We can only speculate what would have happened to Google's IPO if they had gone the conventional route. Chances are they would have started with a much lower price range, perhaps similar to the final one (and they probably would have done a share split to get the price down to a normal level). The lower range would have generated far more positive excitement, especially with the certainty of underpricing. With greater investor interest it seems very plausible that the offer price would have been above the actual $85.
What's a CEO to do?
What are the key decision makers who will be taking their companies public in the future left to conclude from Google's offering? For starters, it is important not to infer too much from the IPO on how well auctions work because it truly was a one of a kind event. The IPO was one of the largest in U.S. history, even at the reduced offer terms, and no other issuer should expect to go public with as much brand awareness and hype as Google did. So the people who are pointing to this IPO as proof that auctions can work well and the others who are claiming the opposite are not being particularly objective in their assessment. Rather it is likely that people are staking out these positions because it is in their own self-interest to have their preferred method triumph.
At the end of the day the onus is still on auction proponents to make a convincing case. The investment bank W.R. Hambrecht has led 10 IPOs through its Open IPO auction process, but with only mixed success. The most vocal critics of bookbuilding routinely fall back on the experience of 1999 and the first half of 2000 as all the evidence they need to condemn this method. We all know by now the corrupt behavior of that time, but all the willing participants "banks, investors and issuers" must accept some responsibility. The problem with selectively pointing to the Internet bubble is that it ignores the effectiveness of bookbuilding prior to and even since this period. It also ignores the international evidence of IPO auctions failing and the fact that bookbuilding is now the dominant method world-wide because other countries believed it was superior to the other options they were using, which included auctions.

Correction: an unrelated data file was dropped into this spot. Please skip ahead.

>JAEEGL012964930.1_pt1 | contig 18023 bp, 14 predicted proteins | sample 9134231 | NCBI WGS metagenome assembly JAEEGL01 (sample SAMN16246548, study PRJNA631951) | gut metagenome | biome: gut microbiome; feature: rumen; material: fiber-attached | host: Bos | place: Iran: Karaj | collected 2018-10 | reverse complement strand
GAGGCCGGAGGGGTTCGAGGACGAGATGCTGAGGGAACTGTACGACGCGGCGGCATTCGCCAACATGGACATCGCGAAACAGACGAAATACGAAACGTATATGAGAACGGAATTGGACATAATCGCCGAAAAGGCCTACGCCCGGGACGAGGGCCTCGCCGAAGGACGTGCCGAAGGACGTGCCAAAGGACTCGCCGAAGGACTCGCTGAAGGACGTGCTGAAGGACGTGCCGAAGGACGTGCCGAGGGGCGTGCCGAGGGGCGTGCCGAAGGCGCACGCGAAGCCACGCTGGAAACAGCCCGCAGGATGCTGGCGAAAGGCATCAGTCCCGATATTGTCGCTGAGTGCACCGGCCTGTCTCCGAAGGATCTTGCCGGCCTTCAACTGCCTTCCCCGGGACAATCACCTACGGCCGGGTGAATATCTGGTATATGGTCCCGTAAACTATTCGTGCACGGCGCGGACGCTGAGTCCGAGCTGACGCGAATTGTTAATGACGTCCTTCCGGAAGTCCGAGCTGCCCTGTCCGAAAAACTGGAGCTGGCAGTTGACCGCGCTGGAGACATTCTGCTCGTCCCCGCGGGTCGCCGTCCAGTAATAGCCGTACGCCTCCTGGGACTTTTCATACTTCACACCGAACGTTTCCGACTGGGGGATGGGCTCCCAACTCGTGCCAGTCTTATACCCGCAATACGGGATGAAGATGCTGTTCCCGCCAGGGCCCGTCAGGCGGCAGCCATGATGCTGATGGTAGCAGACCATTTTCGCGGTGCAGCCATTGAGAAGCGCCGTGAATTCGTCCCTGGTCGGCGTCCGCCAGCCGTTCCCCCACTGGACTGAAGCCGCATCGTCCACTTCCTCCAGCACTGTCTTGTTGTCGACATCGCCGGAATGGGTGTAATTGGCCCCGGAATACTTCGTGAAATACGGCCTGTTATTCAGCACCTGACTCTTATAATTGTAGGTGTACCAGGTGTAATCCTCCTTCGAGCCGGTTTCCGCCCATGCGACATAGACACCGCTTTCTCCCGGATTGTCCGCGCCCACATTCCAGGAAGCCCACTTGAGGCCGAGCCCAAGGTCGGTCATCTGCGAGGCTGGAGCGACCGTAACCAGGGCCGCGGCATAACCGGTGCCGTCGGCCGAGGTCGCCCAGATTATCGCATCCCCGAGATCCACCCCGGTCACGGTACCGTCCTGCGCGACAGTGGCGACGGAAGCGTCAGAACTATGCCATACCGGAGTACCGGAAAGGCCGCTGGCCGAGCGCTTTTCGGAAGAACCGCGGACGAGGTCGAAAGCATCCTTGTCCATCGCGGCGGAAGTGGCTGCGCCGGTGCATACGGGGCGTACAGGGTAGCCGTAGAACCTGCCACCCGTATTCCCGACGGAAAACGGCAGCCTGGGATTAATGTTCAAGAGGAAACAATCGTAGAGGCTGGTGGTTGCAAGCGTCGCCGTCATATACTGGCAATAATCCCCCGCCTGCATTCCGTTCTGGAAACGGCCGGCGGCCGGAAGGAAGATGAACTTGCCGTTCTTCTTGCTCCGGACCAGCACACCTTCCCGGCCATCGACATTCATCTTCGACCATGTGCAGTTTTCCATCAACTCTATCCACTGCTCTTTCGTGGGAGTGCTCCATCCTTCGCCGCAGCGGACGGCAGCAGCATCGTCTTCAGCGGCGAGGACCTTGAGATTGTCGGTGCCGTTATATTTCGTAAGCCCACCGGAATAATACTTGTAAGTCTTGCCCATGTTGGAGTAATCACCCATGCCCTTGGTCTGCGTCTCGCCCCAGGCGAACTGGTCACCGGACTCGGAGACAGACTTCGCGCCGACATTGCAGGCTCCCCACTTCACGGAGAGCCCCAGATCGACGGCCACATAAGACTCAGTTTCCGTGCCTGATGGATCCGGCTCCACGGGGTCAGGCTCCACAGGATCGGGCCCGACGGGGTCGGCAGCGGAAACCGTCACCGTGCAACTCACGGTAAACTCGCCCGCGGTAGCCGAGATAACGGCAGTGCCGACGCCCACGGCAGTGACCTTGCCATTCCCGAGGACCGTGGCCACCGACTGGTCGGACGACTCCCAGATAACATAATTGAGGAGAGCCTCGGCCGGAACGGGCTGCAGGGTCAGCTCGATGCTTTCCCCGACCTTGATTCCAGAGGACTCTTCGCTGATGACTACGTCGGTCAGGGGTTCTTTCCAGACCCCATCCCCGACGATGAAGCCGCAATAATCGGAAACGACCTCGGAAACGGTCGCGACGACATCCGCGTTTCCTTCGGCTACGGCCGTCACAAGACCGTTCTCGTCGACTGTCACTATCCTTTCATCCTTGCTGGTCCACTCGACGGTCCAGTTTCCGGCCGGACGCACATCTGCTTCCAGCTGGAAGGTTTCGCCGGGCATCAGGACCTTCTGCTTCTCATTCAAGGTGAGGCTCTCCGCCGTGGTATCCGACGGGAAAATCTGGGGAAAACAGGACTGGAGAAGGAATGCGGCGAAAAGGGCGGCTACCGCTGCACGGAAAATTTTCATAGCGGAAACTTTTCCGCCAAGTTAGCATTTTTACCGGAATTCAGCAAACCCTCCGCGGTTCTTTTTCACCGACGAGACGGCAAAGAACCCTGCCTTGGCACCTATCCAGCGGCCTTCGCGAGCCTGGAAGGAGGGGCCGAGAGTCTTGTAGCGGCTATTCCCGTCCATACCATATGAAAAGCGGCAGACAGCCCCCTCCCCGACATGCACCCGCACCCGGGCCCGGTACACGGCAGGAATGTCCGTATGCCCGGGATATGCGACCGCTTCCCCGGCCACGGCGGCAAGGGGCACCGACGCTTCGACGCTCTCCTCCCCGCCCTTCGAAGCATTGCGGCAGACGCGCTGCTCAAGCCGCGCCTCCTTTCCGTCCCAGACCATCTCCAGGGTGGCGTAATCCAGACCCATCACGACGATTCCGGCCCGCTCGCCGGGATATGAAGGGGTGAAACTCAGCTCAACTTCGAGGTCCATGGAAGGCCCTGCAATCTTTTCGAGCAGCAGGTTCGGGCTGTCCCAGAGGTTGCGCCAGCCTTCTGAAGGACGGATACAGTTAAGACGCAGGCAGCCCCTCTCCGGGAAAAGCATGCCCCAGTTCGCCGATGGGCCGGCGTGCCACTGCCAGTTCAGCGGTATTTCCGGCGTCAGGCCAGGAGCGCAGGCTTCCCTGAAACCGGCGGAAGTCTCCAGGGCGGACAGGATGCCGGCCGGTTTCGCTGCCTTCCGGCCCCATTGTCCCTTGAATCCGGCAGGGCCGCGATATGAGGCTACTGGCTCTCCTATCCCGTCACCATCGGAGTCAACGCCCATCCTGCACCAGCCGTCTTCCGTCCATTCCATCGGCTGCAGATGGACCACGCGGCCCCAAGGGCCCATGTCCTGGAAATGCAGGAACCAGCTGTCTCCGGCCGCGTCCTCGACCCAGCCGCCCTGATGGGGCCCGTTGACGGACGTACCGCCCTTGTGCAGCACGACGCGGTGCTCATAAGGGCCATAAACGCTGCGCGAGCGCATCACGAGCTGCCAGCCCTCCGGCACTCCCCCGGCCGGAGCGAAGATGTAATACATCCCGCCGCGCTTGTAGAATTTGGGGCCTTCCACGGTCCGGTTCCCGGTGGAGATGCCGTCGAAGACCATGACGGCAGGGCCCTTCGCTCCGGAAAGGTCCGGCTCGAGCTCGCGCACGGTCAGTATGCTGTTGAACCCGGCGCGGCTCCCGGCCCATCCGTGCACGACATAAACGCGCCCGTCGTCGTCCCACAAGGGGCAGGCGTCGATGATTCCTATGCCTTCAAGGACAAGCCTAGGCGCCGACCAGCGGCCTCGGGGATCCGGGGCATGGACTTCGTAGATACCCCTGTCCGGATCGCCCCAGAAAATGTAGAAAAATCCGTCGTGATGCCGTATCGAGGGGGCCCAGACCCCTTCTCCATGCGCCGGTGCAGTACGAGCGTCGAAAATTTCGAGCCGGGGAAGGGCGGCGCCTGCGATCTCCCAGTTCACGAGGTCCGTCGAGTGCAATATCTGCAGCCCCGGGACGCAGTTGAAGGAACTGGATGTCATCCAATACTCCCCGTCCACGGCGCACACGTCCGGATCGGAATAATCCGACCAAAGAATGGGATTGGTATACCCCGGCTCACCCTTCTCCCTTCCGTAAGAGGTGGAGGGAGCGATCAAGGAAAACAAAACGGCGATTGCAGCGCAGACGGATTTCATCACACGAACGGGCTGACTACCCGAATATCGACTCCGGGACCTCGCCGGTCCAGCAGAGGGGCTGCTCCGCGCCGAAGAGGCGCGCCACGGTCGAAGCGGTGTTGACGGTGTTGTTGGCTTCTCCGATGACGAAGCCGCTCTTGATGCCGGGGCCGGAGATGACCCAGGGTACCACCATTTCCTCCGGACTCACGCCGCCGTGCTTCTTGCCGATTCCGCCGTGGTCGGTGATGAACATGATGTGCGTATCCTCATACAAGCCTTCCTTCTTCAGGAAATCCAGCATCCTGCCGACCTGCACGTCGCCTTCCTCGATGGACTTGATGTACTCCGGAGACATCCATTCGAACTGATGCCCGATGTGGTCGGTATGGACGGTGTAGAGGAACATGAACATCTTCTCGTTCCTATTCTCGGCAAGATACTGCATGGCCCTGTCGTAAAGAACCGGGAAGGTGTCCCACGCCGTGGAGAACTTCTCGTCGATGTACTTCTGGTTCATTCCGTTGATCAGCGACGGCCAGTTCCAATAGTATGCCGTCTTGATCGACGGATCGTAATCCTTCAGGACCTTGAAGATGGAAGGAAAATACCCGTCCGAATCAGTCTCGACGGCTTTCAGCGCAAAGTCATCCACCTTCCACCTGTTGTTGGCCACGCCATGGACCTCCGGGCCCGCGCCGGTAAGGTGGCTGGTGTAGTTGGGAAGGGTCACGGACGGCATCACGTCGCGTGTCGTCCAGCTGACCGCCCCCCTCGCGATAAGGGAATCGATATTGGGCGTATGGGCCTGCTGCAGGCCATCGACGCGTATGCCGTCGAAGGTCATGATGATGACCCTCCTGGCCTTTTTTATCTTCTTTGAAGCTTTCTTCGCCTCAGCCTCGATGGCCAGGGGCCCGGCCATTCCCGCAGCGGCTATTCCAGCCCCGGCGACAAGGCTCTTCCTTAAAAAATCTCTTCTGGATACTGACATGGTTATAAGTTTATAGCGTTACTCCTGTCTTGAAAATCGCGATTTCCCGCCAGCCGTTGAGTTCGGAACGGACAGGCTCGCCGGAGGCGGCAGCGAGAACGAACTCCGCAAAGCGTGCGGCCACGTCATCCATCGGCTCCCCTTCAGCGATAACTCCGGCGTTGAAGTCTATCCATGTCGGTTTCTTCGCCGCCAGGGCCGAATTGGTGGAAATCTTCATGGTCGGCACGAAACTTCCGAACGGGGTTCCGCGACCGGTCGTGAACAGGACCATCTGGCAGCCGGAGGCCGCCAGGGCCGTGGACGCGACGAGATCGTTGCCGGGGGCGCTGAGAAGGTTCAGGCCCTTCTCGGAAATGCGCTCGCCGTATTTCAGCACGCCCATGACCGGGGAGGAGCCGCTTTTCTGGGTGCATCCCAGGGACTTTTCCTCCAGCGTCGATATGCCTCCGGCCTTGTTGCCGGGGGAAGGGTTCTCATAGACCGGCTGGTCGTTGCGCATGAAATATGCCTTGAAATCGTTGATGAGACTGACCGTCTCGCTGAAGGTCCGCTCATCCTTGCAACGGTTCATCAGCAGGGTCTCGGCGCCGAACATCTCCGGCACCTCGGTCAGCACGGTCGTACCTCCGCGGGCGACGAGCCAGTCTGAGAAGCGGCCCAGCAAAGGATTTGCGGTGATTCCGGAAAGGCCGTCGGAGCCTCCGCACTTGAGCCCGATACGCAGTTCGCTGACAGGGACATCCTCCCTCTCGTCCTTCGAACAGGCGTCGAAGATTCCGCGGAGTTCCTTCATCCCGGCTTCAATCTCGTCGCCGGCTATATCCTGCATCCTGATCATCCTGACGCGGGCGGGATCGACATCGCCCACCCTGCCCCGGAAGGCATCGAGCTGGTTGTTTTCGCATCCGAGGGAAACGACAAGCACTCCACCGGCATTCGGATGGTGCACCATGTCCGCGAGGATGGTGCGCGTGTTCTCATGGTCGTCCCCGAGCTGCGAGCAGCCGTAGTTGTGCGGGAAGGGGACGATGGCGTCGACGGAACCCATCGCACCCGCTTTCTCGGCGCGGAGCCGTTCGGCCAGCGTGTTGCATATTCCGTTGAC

Just as some people are promoting auctions out of their own self-interest, the participation of investment banks and institutional investors in the IPO market is also contingent on it being in their best interest. The apparent highly profitable collusion that goes on between these two groups in bookbuilt IPOs at the expense of issuers and retail investors obviously implies that they have an interest in maintaining the status quo. Even if we take this facetious statement at face value, it is necessary to consider the alternative. If auctions were to become the dominant method, either because of regulatory changes or issuer insistence, why should institutional investors continue to devote resources to evaluating issuers without a guaranteed allocation and compensation in the IPO? The same reasoning applies to investment banks. With reduced fees and an inability to profit from the IPO through other means, the incentive to be in the market is diminished. The overall effect, as demonstrated by the experience in other countries, is that it would be harder for companies to go public. Venture capitalists also have to look out for their own self-interest and pushing an auction method that could ultimately hurt the vibrancy of the IPO market, which is vital to the industry's success, isn't the best course of action.
At this time the best advice for CEOs and VCs is that they continue to use the bookbuilding method. Going public is time consuming, expensive and rife with uncertainty about the final outcome. Auctions are still sufficiently unproven and have enough strikes against them to make them simply too risky for most issuers. Companies that are relatively well known, like Google or Overstock.com, should find it easier to attract investors to their auction, which would make this option more viable. But for a typical issuer, bookbuilding still offers the best guarantee of a successful IPO. Of course, it is important to keep in mind that a company's long-term success is far more dependent on its ability to execute a strong business plan than it is on its IPO method.